Other major hurdles that antibiotic innovators have to overcome, is the “science”, as it is extremely hard to identify new druggable targets for designing antibacterials.
Secondly, regulatory paradigms are tough to fulfil as high dosages are required for treating infections even if the duration is short. Thus, safety margins may prove to be quite difficult to achieve.
Thirdly, there are very limited funding options, and no private investment is available for clinical development. It’s a tough ask to keep the company afloat, without completely diluting and still have some ownership and equity.
Finally, market forces are poorly organised. Even after you bring out the best molecule with half a billion dollar investment, there is no assurance of revenue for the company. For such a scenario, the government should step forward to pay for value and not by volume.
Another important issue which is specifically linked to antibiotics is that even if efforts are directed for optimal and affordable drug access to patients, we need to ensure that there is no overuse to avoid resistance development.
As far as potential solutions are concerned, it would be beneficial for all major regulatory bodies to come together, treat AMR challenge as equivalent to the climate change problem.
They should, as a combined force, work in a harmonised manner with a common agenda to support clinical trials, minimise duplication and lessen the burden on the developers without compromising safety.
Any enterprise which is seriously pursuing to solve AMR issues especially in a country like ours wherein the burden is very high, adequate support by the government is needed via funding for R & D, infrastructure and clinical development and provide incentives.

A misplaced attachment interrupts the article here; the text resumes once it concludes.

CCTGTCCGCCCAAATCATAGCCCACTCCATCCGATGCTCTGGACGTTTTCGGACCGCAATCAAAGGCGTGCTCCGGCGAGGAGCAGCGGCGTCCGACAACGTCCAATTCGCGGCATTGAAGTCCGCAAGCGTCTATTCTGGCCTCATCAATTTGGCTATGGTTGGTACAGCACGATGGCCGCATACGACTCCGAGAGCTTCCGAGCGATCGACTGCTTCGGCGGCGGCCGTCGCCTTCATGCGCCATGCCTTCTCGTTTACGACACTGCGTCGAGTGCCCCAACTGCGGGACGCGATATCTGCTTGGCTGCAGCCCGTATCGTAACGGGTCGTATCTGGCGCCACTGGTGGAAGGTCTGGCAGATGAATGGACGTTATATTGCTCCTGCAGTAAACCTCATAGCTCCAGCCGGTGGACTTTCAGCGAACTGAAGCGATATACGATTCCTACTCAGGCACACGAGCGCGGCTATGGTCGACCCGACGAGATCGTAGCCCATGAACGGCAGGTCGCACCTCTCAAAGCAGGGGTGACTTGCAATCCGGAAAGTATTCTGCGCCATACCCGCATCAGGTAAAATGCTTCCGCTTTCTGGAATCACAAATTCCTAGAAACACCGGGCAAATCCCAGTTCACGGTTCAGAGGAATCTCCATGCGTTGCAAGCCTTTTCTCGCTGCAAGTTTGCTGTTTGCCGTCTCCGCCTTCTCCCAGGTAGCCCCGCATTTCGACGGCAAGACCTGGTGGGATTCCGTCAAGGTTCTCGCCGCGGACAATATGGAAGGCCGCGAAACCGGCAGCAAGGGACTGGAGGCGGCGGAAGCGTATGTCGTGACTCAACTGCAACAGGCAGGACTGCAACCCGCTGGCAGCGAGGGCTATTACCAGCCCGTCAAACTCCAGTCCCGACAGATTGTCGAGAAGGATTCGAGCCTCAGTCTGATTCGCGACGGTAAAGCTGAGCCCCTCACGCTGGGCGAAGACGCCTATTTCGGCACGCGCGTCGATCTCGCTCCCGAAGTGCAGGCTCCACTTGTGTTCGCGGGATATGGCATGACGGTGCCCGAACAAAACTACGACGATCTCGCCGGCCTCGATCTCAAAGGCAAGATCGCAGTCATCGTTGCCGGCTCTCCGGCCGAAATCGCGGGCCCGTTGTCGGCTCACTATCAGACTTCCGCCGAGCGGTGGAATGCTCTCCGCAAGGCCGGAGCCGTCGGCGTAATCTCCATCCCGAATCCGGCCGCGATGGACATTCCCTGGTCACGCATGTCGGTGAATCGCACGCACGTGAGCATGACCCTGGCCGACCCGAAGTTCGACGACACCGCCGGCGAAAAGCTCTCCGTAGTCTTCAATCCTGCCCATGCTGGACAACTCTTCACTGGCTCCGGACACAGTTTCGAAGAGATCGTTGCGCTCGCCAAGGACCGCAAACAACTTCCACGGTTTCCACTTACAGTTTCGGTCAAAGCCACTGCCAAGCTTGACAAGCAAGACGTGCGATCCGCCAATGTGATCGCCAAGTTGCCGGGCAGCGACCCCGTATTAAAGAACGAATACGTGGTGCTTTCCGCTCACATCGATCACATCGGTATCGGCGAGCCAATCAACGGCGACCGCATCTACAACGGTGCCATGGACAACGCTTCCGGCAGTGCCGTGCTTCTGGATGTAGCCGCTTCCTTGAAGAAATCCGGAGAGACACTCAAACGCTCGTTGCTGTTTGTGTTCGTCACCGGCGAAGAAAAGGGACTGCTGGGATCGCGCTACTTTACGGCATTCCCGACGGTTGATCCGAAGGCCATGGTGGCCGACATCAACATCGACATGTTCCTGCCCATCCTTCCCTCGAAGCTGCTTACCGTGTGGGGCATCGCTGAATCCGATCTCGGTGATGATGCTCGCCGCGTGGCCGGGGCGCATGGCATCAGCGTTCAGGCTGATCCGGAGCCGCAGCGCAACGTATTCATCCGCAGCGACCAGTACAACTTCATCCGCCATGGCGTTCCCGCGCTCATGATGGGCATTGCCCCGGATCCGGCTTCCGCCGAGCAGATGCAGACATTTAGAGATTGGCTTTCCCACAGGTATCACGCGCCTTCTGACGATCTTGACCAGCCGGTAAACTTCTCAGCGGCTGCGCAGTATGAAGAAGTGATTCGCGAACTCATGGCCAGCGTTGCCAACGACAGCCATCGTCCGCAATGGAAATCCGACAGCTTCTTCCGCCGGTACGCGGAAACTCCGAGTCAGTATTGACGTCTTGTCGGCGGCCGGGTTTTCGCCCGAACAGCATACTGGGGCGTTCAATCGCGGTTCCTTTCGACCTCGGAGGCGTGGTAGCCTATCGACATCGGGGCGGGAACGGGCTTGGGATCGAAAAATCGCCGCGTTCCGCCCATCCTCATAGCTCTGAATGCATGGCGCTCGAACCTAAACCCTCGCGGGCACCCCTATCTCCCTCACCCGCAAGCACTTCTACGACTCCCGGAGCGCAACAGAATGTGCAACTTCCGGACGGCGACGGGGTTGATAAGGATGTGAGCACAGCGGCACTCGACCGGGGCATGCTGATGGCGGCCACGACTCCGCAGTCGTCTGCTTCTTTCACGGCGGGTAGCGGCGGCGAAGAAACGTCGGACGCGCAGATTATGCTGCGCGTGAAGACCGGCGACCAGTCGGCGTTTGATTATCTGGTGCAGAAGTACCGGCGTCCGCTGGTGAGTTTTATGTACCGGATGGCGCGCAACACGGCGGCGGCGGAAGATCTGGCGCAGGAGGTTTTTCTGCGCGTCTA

There should be a movement to treat AMR as a national issue, pass policies and fund innovation. Such efforts would then have a cascading effect and allow funding to pour in from private investors.
As a start-up, we feel we have strived hard to achieve a near impossible feat. We could assemble a global team with expertise in this area along with global suppliers, collaborators, investors etc, towards identifying a broad spectrum antibiotic after nearly 60 years and provide a one-stop solution for public health, war-fighter health and biothreats.
We took upon the challenge of AMR, a global health issue in India. As it is obvious, the R & D path for tackling AMR is very long and arduous. We feel that the areas to improve upon include a better understanding of some of the nuances of clinical development and for a sustainable working model, find quicker ways to close deals.
As the over-arching goal to resolve the AMR crisis, “One Health” is viewed as a unifying multi-disciplinary solution wherein we ensure a safe ecosystem and optimal health for all life forms.
Such an initiative includes stewardship encompassing regulated antibiotic usage, surveillance, infection control and also extend measures to incentivise innovation of novel antimicrobial discovery along with alternatives to antimicrobials for non-human use.
Save humanity globally from this alarming health threat of AMR now.
Vasanthi Ramachandran is Vice President – Collaborations in Bugworks Research India Pvt. Ltd and involved in leading efforts in Clinical Microbiology and external Collaborations within India and worldwide for both pre-clinical studies and clinical development
Views expressed are the author’s own and don’t necessarily reflect those of Down To Earth